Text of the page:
Metals suffered most directly. From April 6, when the US Treasury banned Americans from dealing with Rusal and his boss, Oleg Deripaska, and threatened sanctions against non-citizens who traded with them, aluminum prices rose by more than 30% as buyers rushed for non-Russian metals. Then, on April 23, when the Treasury temporarily relaxed the sanctions proposed to spare the “hard workers” of Rusal and its subsidiaries, and said it could lift them on Rusal if Mr. Deripaska ceded control, they forfeited about half of those gains.

Nickel prices also climbed until April 19 amid expectations that the sanctions could extend to Norilsk Nickel, a Russian producer. José Cogolludo, global head of raw materials at Citi, timidly notes that shortly before the sanctions rally, the bank told investors nickel prices would hit $ 16,000 per tonne by 2020. They hit 17. $ 000 in a few days, before falling again when the penalties were relaxed.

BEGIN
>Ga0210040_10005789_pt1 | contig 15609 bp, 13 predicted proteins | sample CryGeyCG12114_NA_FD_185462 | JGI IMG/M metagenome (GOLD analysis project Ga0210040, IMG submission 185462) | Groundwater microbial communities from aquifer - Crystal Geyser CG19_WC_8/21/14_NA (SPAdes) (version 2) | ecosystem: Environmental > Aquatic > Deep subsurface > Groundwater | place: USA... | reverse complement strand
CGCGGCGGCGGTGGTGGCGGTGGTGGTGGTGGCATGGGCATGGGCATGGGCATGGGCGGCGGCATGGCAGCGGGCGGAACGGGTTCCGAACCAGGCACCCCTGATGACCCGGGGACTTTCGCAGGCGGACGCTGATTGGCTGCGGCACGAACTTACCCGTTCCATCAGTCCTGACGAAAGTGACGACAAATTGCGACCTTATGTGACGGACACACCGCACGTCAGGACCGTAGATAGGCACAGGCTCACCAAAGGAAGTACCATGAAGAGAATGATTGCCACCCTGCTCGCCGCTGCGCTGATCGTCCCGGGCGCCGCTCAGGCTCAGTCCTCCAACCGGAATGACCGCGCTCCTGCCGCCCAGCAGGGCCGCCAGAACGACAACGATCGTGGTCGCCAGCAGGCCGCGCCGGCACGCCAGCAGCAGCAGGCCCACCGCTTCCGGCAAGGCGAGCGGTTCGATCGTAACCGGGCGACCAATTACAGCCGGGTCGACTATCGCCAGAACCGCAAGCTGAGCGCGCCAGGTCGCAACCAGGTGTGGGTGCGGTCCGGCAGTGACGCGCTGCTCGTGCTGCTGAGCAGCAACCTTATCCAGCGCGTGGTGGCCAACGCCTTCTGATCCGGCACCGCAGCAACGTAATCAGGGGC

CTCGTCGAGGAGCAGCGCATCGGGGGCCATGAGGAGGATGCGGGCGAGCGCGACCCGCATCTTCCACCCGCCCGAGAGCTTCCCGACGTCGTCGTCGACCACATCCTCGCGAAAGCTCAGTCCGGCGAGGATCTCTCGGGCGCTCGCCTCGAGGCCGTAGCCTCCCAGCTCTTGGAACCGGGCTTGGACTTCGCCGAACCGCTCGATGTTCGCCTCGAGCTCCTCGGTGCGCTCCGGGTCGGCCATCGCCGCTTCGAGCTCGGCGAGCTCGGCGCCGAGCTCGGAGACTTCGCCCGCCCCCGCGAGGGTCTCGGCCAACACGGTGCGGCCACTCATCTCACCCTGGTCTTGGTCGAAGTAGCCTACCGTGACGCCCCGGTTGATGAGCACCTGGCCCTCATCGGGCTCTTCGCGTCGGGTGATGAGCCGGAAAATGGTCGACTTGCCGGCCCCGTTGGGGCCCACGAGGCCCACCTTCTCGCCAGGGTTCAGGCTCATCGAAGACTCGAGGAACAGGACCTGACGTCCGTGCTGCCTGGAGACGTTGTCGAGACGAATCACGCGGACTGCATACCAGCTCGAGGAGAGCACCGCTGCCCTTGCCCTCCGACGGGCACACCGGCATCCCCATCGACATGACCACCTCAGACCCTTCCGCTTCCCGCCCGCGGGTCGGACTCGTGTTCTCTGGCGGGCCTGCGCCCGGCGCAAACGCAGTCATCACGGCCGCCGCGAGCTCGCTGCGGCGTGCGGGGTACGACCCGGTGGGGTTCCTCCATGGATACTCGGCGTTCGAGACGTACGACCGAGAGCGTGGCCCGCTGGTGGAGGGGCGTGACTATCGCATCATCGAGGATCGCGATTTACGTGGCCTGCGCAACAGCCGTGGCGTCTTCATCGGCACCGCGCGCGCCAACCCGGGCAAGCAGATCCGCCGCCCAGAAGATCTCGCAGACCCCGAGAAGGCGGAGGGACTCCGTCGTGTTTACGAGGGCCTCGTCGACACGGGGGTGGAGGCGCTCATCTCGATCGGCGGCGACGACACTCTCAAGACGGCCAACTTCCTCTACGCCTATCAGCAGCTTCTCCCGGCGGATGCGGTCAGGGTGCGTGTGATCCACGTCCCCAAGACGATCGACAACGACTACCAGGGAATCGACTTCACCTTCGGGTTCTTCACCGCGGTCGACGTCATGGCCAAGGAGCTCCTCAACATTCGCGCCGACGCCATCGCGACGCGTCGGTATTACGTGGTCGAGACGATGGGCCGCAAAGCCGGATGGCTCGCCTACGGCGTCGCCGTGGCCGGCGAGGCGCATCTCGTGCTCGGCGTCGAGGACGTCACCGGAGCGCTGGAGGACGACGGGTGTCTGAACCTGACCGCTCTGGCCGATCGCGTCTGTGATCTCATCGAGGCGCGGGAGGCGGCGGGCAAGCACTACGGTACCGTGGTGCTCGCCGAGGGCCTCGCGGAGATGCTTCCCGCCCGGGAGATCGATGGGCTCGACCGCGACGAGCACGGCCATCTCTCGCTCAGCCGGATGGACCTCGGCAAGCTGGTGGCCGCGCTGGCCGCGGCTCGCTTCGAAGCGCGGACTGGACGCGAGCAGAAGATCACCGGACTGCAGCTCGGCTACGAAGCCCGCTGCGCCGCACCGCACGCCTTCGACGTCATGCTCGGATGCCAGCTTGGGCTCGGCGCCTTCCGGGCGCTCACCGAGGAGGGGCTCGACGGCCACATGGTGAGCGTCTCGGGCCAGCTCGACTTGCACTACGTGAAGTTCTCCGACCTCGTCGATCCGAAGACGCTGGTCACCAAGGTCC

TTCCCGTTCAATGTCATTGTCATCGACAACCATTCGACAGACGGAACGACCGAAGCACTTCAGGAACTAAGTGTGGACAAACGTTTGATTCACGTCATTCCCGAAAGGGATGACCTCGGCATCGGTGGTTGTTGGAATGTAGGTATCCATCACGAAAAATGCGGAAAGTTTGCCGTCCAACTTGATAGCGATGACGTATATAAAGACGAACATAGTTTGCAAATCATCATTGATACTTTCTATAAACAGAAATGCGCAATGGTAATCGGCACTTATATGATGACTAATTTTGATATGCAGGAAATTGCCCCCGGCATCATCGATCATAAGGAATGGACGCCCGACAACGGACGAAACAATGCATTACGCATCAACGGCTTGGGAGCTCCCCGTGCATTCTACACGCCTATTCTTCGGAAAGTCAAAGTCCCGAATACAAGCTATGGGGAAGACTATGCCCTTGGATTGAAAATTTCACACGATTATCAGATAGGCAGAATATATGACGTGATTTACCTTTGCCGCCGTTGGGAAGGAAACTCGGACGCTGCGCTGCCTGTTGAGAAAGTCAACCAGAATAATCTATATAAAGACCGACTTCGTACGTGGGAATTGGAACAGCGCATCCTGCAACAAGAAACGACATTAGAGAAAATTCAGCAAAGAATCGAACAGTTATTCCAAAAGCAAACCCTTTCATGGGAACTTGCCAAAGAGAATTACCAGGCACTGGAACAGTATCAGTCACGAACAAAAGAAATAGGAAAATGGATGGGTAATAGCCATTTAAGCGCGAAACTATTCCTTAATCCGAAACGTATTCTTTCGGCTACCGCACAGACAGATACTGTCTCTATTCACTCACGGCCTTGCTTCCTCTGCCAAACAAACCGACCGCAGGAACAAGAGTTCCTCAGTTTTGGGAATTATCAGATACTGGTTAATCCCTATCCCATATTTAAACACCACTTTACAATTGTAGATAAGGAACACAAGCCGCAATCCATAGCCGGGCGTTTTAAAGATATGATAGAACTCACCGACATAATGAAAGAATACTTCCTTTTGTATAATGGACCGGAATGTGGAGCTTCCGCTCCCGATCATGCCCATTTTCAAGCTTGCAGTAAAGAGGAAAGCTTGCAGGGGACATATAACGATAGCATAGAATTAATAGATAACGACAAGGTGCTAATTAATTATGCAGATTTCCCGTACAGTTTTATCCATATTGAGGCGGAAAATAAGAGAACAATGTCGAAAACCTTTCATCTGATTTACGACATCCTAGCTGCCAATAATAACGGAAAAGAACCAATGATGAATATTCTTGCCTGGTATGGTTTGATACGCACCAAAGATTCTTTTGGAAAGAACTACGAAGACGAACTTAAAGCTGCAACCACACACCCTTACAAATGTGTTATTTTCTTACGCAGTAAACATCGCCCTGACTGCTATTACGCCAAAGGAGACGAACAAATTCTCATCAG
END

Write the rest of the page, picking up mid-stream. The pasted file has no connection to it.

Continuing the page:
Cogolludo says metals hedging has reached unprecedented levels, with corporate clients seeking protection during price movements and speculators trying to hedge short positions. He adds that computer models, which represent most of the speculative activity in metals markets, respond quickly to market signals but are rarely good at deciphering geopolitical risk. This may have led to an overrun.